Some heart abnormalities, such as coronary artery disease, occur more frequently in men than in women. Heart disease in general, however, causes nearly the same percentage of deaths (not the total number of deaths) in women as in men, indicating that it is about as deadly for women as for men when it develops. Angina pectoris (chest pain), one chronic symptom of heart abnormalities, occurs more often in women than in men.
Phillip L. Brick, MD
Specialty: Internal Medicine
Location and Office HoursBi-State Medical Consultants
605 Old Ballas
Saint Louis, MO 63141
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How do heart abnormalities affect men differently than women?
Piedmont Heart Institute answeredHelpful? 1 person found this helpful.
What is the link between heart disease and Alzheimer's disease?
Samantha Heller, RD, Nutrition & Dietetics, answeredArteries that have been gunked-up by saturated fat, also known as cardiovascular disease, restrict blood flow and limit the delivery of oxygen and other life-sustaining compounds to every organ in the body. Elevated cholesterol levels have been associated with amyloid plaques in the brain. Amyloid plaques are a buildup and hardening of protein fragments in the brain and are thought to be a hallmark of Alzheimer’s disease. Aside from the obvious heart disease, stroke and high blood pressure that cardiovascular disease lends itself to, current research has found that cardiovascular disease may lead to a decline in cognitive function and an increased risk of dementia and Alzheimer’s disease. Additionally, as research continues, findings are pointing toward a relationship between dietary saturated fats, the incidence of Alzheimer’s disease and an increased decline in cognitive function. In Finland, a study of more than 1,500 people found that eating a lot of saturated fat in midlife increased the risk of cognitive decline later in life. Eating good unsaturated fats was associated with better memory and overall cognitive function later on in life. If you eat foods that contain saturated fat, such as ham and ice cream, you may be contributing to clogged arteries and inflammation in your brain. You may even be increasing the risk of developing dementia or cognitive decline. What you eat now will affect your health later.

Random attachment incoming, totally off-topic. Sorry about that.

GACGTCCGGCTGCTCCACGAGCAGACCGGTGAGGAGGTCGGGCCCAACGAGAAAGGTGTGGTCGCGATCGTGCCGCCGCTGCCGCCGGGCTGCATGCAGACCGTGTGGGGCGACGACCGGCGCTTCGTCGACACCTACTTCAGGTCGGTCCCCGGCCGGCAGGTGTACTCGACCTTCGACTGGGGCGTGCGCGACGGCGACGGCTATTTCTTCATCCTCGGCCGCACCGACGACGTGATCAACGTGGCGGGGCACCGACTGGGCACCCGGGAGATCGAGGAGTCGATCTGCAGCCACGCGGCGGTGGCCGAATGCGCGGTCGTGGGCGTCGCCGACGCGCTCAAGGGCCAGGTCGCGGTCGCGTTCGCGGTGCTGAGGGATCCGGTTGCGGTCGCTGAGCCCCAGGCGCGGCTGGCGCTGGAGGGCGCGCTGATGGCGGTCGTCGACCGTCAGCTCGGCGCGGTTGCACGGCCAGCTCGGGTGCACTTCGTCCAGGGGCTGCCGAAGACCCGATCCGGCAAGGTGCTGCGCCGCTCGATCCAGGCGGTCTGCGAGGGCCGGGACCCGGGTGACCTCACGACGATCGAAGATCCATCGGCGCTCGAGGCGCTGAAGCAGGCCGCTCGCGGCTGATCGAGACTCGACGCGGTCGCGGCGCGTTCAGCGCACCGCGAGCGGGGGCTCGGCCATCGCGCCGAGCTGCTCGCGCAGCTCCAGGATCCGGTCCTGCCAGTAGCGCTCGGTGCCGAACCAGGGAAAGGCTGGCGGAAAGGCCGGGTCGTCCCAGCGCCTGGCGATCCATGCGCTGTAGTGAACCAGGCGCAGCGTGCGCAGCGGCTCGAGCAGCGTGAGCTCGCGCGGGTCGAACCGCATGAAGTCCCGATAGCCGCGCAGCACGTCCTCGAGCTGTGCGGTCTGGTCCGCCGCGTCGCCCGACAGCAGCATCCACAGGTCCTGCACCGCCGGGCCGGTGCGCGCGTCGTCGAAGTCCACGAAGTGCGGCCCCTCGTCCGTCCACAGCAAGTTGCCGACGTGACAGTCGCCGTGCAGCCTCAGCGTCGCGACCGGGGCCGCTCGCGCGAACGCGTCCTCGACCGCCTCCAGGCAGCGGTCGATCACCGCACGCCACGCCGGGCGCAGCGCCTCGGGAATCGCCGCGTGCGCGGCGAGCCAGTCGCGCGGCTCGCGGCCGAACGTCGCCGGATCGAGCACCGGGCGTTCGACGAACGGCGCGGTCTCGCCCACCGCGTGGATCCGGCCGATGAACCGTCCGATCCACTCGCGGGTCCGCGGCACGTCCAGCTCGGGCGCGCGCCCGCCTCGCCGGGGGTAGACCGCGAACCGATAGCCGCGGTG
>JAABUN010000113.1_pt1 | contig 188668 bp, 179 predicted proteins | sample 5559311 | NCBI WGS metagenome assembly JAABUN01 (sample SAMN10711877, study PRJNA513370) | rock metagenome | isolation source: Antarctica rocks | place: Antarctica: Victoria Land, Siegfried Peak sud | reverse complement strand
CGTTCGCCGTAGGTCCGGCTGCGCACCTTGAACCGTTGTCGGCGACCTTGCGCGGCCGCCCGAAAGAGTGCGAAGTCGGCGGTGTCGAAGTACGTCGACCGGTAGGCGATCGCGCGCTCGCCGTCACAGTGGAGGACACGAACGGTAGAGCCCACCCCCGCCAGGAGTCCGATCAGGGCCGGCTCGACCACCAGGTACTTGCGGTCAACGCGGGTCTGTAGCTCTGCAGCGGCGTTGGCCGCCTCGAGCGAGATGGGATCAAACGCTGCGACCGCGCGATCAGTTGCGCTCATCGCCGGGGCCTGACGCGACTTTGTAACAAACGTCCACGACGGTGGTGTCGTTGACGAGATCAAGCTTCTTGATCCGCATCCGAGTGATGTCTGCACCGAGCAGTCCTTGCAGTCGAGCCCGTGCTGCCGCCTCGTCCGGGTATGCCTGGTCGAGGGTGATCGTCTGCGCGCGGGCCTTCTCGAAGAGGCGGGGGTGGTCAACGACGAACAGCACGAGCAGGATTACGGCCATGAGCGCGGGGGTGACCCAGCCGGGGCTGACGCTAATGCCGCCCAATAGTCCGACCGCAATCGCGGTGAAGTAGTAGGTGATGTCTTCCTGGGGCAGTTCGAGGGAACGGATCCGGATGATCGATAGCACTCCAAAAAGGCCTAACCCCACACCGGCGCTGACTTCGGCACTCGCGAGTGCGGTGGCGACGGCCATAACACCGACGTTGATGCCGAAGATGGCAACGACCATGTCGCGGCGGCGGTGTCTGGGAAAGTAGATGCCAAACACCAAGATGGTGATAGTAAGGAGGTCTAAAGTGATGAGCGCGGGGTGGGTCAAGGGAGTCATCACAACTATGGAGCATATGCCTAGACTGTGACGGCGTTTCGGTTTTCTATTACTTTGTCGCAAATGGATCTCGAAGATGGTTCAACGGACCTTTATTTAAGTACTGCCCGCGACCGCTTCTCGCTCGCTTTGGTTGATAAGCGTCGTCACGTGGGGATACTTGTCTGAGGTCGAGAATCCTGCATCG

Find out more about this book:Get Smart: Samantha Heller's Nutrition Prescription for Boosting Brain Power and Optimizing Total Body Health
What is an acquired heart disease?
An acquired heart disease is one that develops after a baby is born or at any time during a person’s life.
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